Bo Xilai

Chinese Communist "princeling" Bo Xilai, expected by many to take a key leadership position in the leadership transition of 2012, was expelled from the Communist Party in September after a career that saw him as Mayor of Dalian City, Minister of Commerce and Party Chief of the Chongqing municipality. His wife Gu Kailai received a suspended death sentence in August 2012 for murdering British business partner Neil Heywood. 

Is writing on the wall for Bo?

PUBLISHED : Sunday, 12 February, 2012, 12:00am
UPDATED : Sunday, 12 February, 2012, 12:00am
 

Guan Haixiang, a former Communist Youth League official, will become police chief of Chongqing to replace Wang Lijun, a municipal government source said yesterday.

Another source, close to the Chongqing police, said that Guan, party head in the city's Jiangjin district, had been ready to replace Wang since the latter was given a new job on February 2.

'Guan is a very low-key person who hasn't given any hint of his promotion,' said a second Chongqing source who was in contact with Guan in recent days. 'So far, he has neither made any promises nor given any orders to us.'

This source said Guan's formal promotion to police chief was still being processed.

The Guangzhou-based News Express said Guan had been promoted to party chief of the municipality's Public Security Bureau as soon as Wang left his post.

Wang, 53, one of the city's seven deputy mayors and a close ally of city party boss Bo Xilai, was stripped of his duties as police chief and assigned a portfolio that includes education and the environment. But four days later, he visited the US consulate in Chengdu , Sichuan, where he spent a night before leaving the next day. The following morning he was flown to Beijing, where he is said to be receiving 'vacation-style treatment' for stress.

Although Wang and Guan were both born into Mongolian families and grew up in the country's northeast, they have different political backgrounds and styles.

Guan, 42, spent 15 years in the central committee of the Communist Youth League, the power base of President Hu Jintao . He left the league in 2009 after being promoted to deputy party head of the Jiangjin district in Chongqing.

Since Wang was brought by Bo to Chongqing to help steer his anti-corruption campaign in 2008, Guan's promotion is seen as a victory for the Youth League over Bo, whose father, Bo Yibo, was a contemporary of Deng Xiaoping, political analysts said.

'Wang's removal is a severe setback to Bo's political career,' political commentator Johnny Lau Yui-siu said. Chinese University political observer Ivan Choi Chi-keung said Bo had apparently been vying for a seat in the Politburo Standing Committee, but the departure of his one-time protege Wang, and the latter's replacement by Guan, meant Bo's chances of promotion were slim.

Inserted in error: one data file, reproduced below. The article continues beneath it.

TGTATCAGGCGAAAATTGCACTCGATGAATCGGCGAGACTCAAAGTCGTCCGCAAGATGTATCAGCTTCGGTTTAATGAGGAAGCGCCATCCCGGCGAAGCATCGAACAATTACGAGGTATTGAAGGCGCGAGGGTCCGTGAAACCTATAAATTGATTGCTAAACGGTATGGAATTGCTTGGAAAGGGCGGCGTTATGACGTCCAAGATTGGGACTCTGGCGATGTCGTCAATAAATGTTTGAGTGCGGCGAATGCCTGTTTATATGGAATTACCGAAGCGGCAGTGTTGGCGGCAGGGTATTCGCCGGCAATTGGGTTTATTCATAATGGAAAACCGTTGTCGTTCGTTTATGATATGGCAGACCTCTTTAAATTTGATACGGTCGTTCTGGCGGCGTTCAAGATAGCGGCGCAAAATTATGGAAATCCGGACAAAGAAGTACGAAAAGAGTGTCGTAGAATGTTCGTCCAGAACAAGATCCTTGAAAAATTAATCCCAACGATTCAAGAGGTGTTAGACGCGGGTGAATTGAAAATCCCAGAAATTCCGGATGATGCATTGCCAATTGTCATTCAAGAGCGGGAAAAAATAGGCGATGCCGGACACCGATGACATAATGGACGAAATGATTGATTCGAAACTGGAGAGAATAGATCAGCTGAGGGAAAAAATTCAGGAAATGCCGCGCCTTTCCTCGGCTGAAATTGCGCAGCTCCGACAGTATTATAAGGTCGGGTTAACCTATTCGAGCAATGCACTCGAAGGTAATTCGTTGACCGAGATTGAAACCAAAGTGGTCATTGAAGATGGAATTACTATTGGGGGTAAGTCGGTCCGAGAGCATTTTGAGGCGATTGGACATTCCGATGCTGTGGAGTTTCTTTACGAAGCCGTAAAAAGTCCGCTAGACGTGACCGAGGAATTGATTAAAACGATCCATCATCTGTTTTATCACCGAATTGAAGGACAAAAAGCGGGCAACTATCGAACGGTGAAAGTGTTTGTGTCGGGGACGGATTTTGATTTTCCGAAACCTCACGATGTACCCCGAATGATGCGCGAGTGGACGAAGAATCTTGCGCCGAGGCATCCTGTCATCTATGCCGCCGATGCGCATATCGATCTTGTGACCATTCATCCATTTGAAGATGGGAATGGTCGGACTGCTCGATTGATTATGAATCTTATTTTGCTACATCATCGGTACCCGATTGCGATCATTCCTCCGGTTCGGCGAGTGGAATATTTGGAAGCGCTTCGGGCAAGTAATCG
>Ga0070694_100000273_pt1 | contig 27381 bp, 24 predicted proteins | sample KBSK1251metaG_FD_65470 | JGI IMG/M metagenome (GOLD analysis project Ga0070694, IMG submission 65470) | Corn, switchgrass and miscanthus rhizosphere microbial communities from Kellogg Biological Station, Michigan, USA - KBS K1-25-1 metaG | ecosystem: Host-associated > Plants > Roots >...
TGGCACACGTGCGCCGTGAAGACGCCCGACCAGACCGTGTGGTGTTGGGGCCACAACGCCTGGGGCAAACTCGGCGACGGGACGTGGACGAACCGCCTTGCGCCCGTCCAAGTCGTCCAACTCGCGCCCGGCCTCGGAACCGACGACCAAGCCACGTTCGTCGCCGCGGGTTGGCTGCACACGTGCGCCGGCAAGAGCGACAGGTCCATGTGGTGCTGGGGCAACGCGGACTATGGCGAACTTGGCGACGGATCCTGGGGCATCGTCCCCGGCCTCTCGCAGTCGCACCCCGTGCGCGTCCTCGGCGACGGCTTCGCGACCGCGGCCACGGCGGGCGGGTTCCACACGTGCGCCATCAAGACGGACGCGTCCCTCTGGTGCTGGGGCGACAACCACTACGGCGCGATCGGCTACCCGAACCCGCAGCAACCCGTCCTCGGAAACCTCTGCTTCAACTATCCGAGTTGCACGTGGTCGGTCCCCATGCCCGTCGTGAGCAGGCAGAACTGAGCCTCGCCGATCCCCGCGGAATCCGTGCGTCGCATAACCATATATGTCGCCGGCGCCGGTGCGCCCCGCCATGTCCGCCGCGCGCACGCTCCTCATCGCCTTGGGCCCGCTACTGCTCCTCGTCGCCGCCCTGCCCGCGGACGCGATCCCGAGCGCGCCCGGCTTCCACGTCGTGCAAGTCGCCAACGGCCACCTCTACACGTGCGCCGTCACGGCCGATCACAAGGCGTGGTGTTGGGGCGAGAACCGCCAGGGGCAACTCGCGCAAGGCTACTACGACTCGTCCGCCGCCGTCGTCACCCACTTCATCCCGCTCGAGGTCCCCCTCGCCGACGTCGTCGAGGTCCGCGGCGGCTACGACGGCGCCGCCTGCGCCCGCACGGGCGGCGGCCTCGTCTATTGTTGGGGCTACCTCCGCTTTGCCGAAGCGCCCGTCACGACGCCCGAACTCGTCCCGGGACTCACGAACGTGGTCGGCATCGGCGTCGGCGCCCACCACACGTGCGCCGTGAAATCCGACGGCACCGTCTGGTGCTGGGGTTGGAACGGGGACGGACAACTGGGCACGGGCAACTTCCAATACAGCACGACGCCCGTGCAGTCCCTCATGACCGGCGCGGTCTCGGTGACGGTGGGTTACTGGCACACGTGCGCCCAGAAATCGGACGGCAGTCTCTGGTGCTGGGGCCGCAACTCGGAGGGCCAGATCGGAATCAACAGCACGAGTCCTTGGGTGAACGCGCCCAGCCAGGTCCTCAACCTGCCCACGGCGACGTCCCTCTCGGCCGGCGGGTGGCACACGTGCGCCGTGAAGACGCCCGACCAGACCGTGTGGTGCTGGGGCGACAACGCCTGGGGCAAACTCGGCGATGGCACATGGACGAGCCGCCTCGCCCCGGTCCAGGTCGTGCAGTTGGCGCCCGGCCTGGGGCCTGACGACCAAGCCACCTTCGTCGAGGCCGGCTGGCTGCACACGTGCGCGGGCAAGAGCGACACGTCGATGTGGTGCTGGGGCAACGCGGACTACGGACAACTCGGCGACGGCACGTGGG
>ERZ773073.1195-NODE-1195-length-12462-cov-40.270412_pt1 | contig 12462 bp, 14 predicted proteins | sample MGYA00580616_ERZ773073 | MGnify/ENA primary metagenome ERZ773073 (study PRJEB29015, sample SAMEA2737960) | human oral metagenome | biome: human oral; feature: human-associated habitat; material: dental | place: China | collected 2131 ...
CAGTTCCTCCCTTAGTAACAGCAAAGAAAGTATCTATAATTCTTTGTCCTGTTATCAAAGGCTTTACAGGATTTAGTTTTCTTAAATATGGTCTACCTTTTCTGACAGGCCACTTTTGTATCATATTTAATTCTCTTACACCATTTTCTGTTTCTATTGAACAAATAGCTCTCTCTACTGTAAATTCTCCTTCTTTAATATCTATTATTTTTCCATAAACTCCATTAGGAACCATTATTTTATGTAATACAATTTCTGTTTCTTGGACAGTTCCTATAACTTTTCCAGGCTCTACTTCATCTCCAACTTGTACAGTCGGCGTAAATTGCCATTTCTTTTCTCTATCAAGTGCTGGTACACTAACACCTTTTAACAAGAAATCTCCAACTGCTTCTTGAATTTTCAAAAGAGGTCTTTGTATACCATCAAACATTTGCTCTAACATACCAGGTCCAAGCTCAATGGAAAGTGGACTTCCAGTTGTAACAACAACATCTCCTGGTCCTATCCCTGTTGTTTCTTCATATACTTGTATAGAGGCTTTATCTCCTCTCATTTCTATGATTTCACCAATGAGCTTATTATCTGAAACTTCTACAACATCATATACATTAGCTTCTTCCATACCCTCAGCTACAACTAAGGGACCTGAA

'Rumour has it that both Hu and Premier Wen Jiabao do not appreciate him, including his anti-corruption campaign along with his revival of left-wing political culture, because the two top leaders so far have not visited Chongqing,' Choi said. 'Guan's promotion indicates that Bo has lost his power and influence ahead of the Communist Party's 18th congress later this year, since the central government has started to intervene in the selection of personnel in Chongqing to prevent Bo making the city his own territory.'

Rumours were also rife in the mainland's lively internet chat rooms and microblog sites that Zhou Qiang , the party chief of Hunan province, who came from the same Youth League background of Guan, might replace Bo in Chongqing.

So far, there are few signs on the streets of Chongqing of the political drama gripping the nation.

By all appearances, it is a clean, vibrant and law-abiding city.

Visitors setting foot in the southwestern municipality for the first time could be forgiven for thinking they had arrived in a police state. Police vehicles patrol the roads incessantly. But many in this city of nearly 29 million will insist without a second thought that they live in the safest city on the mainland, thanks to Wang Lijun, who launched a full-scale assault on organised crime - which included sweeping reform of the police force - when he took charge in 2008.

'Two fellow drivers with my company were robbed and fatally stabbed separately in November 2007,' said a middle-aged taxi driver. 'But today I seldom see a scuffle on the street, not to mention murder, after Wang took over the force.'

Still, a barely perceptible sense of dread lingers. A local journalist, who did not want to be named, said the editor-in-chief of a local newspaper was summoned to the Public Security Bureau and rebuked last year for reporting a murder case without first seeking its opinion.

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